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    estonia’s tax system most competitive in the world

    For the tenth year in a row, Estonia is first in International Tax Competitiveness. And despite changes to its tax rules and rates next year, it’s likely it will stay that way. 

    The national flag flying over the rooftops of Tallinn, capital city of Estonia

    For the tenth year in a row, Estonia's tax system has topped the 2023 International Tax Competitiveness Index (ICTI). This means that once again, Estonia has the best tax code of all OECD countries.

    A well-structured tax code is a good determining factor of a country’s economic performance. Taxpayers can more easily comply with a properly structured tax code and thus promote economic development, which in turn improves the country’s public revenues. On the contrary, poorly structured tax systems “can be costly, distort economic decision-making, and harm domestic economies”. So says the Tax Foundation, the US-based tax policy non-profit and publisher of the ICTI.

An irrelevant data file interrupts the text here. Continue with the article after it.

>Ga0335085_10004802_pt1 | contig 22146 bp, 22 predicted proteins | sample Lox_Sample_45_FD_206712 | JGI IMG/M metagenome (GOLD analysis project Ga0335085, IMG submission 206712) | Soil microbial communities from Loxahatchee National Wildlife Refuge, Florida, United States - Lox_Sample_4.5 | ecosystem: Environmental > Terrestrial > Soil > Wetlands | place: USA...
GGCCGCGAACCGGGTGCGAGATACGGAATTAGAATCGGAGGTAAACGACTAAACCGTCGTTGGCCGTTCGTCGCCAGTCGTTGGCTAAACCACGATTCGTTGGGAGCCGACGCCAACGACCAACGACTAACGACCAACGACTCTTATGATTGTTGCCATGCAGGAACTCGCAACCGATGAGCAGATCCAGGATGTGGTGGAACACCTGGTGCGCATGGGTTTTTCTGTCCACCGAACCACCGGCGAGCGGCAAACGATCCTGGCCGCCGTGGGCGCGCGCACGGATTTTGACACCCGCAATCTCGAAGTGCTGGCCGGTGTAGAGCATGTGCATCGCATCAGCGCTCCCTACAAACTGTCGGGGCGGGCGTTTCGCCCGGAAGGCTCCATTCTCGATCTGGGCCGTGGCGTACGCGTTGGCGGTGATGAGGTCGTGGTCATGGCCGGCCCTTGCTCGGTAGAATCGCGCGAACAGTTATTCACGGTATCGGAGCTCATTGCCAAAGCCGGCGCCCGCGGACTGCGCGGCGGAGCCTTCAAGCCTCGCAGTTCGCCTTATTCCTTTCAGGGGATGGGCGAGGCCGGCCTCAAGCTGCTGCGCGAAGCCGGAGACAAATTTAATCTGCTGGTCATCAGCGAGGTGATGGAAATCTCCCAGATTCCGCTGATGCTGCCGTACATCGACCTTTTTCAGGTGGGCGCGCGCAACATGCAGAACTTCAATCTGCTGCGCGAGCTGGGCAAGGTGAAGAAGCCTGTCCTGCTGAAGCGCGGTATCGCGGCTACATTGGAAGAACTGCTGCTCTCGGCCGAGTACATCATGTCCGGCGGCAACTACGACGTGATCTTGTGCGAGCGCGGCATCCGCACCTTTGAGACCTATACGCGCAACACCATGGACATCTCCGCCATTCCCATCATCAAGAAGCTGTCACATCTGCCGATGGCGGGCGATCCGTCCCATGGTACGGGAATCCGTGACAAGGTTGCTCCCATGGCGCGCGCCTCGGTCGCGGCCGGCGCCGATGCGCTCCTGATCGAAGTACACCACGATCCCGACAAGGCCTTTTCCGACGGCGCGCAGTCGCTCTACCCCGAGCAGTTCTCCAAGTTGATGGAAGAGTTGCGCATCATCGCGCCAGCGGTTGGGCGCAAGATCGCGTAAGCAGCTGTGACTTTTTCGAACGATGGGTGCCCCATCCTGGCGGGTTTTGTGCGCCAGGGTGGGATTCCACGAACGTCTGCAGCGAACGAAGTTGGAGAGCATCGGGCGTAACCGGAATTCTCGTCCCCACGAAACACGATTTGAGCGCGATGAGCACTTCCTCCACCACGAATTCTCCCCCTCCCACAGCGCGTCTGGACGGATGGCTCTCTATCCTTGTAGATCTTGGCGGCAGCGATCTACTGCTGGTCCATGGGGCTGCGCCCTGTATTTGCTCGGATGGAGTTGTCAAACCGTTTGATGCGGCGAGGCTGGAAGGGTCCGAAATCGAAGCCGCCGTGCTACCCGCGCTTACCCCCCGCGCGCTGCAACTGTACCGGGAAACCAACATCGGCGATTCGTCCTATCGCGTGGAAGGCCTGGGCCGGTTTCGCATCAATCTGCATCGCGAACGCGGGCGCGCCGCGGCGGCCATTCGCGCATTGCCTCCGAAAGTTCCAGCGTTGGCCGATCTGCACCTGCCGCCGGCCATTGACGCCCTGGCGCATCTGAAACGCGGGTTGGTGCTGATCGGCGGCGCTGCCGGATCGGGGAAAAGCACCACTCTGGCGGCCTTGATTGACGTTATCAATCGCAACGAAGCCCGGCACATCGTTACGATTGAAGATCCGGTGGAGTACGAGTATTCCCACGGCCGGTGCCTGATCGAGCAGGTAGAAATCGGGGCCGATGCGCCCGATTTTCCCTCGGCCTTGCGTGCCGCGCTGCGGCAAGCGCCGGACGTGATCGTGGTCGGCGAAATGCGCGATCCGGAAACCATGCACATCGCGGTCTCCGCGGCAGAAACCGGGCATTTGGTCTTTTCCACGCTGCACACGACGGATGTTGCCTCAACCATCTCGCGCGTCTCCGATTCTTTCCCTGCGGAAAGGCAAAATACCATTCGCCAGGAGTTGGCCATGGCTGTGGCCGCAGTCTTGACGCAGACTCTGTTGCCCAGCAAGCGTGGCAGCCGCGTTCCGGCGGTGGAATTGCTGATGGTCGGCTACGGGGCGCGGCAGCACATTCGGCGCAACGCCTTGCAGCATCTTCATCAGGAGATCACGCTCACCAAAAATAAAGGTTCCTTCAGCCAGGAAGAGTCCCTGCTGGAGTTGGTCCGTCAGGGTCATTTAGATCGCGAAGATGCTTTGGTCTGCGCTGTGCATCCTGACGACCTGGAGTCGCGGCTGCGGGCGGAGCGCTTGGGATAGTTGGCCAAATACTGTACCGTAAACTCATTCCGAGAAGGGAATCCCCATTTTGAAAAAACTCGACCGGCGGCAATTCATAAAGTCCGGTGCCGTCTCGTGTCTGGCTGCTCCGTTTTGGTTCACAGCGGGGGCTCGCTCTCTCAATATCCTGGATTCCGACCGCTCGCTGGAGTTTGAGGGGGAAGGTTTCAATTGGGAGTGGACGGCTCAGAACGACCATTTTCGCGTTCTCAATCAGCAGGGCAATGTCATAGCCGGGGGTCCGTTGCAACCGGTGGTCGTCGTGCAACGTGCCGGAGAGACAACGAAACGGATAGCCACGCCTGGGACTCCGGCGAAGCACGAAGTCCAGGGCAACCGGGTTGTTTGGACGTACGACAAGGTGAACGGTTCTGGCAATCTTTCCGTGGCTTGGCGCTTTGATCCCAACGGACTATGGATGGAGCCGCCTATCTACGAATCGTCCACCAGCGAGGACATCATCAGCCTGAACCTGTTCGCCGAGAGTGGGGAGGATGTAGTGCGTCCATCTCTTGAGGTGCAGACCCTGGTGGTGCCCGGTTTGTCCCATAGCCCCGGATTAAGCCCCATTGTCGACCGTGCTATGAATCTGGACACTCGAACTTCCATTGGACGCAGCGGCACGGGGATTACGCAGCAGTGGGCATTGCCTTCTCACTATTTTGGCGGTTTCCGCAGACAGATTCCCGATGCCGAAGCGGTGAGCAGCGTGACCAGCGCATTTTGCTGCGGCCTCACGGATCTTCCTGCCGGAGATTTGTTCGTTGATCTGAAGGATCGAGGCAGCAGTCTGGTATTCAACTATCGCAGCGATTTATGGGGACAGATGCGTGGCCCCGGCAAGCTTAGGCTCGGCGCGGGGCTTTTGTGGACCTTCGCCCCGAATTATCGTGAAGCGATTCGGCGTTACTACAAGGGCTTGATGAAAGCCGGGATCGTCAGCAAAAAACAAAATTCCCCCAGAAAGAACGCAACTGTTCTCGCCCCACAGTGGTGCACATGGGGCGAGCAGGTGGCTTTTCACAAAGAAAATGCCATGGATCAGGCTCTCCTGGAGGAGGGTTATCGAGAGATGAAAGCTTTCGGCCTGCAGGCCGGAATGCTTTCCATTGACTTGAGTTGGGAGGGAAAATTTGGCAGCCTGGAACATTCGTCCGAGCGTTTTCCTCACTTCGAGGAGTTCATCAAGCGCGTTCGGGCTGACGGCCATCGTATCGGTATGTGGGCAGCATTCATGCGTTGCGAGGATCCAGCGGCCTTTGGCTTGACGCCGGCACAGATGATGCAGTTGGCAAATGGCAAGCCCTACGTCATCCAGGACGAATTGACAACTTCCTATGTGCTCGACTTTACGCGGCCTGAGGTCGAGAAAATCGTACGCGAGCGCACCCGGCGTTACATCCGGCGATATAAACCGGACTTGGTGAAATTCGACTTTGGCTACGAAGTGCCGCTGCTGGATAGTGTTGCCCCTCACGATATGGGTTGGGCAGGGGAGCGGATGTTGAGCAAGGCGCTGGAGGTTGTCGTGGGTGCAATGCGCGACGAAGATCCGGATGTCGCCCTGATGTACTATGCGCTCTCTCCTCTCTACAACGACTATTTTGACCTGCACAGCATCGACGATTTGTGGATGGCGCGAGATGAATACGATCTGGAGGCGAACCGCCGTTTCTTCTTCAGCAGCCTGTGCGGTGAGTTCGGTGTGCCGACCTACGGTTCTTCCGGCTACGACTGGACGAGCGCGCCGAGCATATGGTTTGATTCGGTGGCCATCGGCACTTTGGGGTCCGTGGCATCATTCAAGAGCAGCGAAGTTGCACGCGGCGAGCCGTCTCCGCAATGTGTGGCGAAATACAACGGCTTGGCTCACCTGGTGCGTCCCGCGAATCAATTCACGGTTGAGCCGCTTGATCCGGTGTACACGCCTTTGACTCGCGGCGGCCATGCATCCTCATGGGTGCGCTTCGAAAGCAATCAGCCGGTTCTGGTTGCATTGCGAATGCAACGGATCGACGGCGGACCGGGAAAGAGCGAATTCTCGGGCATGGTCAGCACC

OECD countries approach taxation in a variety of ways, resulting in a need for comparison to critically evaluate performance. For that purpose, the Tax Foundation developed the ITCI. The ITCI looks at more than 40 tax policy variables to measure the competitiveness and neutrality of country tax codes. These include tax rates and structures of a country's corporate taxes, individual income taxes, consumption taxes, property taxes, as well as the treatment of profits earned overseas. 

    Estonia's tax systems is first in the 2023 International Tax Competitiveness Index Ranking
    See the full list at the Tax Foundation website.

    Estonia's top score in 2023 is again driven by four features of its tax system:

    1. a cash-flow corporate tax system with a 20% tax rate only applied to distributed corporate profits
    2. a flat 20% tax on individual income that does not apply to personal dividend income
    3. property tax applies only to the value of land, rather than to the value of real property or capital, and
    4. Estonia's double tax treaty network helps domestic corporations get credits for foreign tax liabilities.